Grove, ValerieIntroductionsecondary authorsome editionsconfirmed
Steed, RuthIllustratorsecondary authorsome editionsconfirmed
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Epigraph
Dedication
First words
I write this sitting in the kitchen sink.
Quotations
I know all about the facts of life. And I don't think much of them.
She was so scared, she forgot to be a contralto.
Topaz said she had never been on the streets and rather regretted it, which is the kind of Topazism it requires much affection to tolerate.
Contemplation seems to be about the only luxury that costs nothing.
When I read a book, I put in all the imagination I can, so that it is almost like writing the book as well as reading it—or rather, it is like living it.
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(Click to show. Warning: May contain spoilers.)
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Wikipedia in English (1)

Book description
'I write this sitting in the kitchen sink' is the first line of a novel about love, sibling rivalry and a bohemian existence in a crumbling castle in the middle of nowhere. Cassandra Mortmain's journal record her fadingly glamorous stepmother, Topaz, her beautiful, wistful older sister, Rose, and the man to whom all three of them owe their isolation and their poverty: Father. I Capture the Castle has inspired writers as diverse as Armistead Maupin and Joanna Trollope and remains a classic tale of the triumph of youthful naivety over middle-aged cyncism.
Haiku summary

Amazon.com Amazon.com Review (ISBN 031231616X, Paperback)

Seventeen-year-old Cassandra Mortmain wants to become a writer. Trouble is, she's the daughter of a once-famous author with a severe case of writer's block. Her family--beautiful sister Rose, brooding father James, ethereal stepmother Topaz--is barely scraping by in a crumbling English castle they leased when times were good. Now there's very little furniture, hardly any food, and just a few pages of notebook paper left to write on. Bravely making the best of things, Cassandra gets hold of a journal and begins her literary apprenticeship by refusing to face the facts. She writes, "I have just remarked to Rose that our situation is really rather romantic, two girls in this strange and lonely house. She replied that she saw nothing romantic about being shut up in a crumbling ruin surrounded by a sea of mud."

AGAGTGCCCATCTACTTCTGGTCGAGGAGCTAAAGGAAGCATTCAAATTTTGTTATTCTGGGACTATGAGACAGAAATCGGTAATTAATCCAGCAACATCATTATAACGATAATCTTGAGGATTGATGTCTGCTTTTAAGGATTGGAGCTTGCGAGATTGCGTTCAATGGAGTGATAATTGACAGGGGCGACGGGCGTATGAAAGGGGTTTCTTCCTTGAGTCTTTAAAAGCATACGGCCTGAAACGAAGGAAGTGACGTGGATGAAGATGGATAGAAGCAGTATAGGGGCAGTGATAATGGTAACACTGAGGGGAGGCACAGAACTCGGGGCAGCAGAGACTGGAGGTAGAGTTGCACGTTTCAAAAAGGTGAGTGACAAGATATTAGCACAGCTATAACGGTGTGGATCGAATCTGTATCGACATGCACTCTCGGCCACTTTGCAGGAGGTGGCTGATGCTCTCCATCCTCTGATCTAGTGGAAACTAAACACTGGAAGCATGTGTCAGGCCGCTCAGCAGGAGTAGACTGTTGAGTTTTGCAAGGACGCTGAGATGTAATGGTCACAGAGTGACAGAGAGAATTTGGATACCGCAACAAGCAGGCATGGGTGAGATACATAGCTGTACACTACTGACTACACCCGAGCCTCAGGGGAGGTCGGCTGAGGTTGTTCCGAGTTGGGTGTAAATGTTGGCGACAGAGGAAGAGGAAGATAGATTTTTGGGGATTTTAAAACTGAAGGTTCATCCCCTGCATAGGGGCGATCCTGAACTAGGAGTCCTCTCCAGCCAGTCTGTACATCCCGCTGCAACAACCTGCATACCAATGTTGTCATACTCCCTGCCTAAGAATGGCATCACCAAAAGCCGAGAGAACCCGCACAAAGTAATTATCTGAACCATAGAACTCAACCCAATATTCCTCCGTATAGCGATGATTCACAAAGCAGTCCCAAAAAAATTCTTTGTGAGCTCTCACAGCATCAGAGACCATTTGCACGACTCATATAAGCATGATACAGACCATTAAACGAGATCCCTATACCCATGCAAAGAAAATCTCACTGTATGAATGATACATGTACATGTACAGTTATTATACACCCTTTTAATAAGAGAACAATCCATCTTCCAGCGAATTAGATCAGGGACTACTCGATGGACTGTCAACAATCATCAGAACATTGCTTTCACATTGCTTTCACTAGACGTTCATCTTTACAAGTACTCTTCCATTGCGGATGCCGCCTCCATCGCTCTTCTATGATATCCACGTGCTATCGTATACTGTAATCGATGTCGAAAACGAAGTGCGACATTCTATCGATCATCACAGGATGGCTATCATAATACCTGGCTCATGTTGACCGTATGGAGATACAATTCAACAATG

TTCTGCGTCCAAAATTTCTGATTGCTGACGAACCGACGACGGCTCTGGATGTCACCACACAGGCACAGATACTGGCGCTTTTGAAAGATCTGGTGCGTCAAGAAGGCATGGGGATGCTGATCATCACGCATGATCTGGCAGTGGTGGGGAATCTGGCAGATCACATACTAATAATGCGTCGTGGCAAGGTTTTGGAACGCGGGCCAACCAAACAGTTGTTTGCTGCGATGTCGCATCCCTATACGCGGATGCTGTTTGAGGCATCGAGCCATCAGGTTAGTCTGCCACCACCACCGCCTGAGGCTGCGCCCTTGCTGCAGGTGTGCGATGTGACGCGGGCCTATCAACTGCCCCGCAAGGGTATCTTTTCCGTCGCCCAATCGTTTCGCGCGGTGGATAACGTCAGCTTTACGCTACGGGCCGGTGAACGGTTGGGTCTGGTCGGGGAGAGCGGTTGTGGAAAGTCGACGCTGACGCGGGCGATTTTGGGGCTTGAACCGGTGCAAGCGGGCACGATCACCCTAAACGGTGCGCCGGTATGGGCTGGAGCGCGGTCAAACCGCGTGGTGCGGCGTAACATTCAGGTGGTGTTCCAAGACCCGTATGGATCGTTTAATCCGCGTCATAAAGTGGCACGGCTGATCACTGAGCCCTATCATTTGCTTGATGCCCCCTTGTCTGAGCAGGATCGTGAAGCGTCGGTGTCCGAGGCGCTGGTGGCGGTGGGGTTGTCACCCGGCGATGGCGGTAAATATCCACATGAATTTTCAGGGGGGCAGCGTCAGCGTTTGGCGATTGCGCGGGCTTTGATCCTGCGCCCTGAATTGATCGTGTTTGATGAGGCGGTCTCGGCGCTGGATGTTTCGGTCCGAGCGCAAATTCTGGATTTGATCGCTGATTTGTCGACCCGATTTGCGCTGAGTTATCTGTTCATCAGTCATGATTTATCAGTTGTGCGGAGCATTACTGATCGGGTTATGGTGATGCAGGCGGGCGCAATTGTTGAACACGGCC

Rose longs for suitors and new tea dresses while Cassandra scorns romance: "I know all about the facts of life. And I don't think much of them." But romantic isolation comes to an end both for the family and for Cassandra's heart when the wealthy, adventurous Cotton family takes over the nearby estate. Cassandra is a witty, pensive, observant heroine, just the right voice for chronicling the perilous cusp of adulthood. Some people have compared I Capture the Castle to the novels of Jane Austen, and it's just as well-plotted and witty. But the Mortmains are more bohemian--as much like the Addams Family as like any of Austen's characters. Dodie Smith, author of 101 Dalmations, wrote this novel in 1948. And though the story is set in the 1930s, it still feels fresh, and well deserves its reputation as a modern classic. --Maria Dolan

(retrieved from Amazon Mon, 30 Sep 2013 13:47:51 -0400)

(see all 5 descriptions)

The story of 17-year-old Cassandra and her family, who live in not-so-genteel poverty in a ramshackle old English castle. Over six turbulent months, she fills three diaries with sharply funny yet poignant entries and manages to find herself hopelessly in love. By the time she pens her final entry, she has "captured the castle" and the heart of the reader.… (more)

» see all 8 descriptions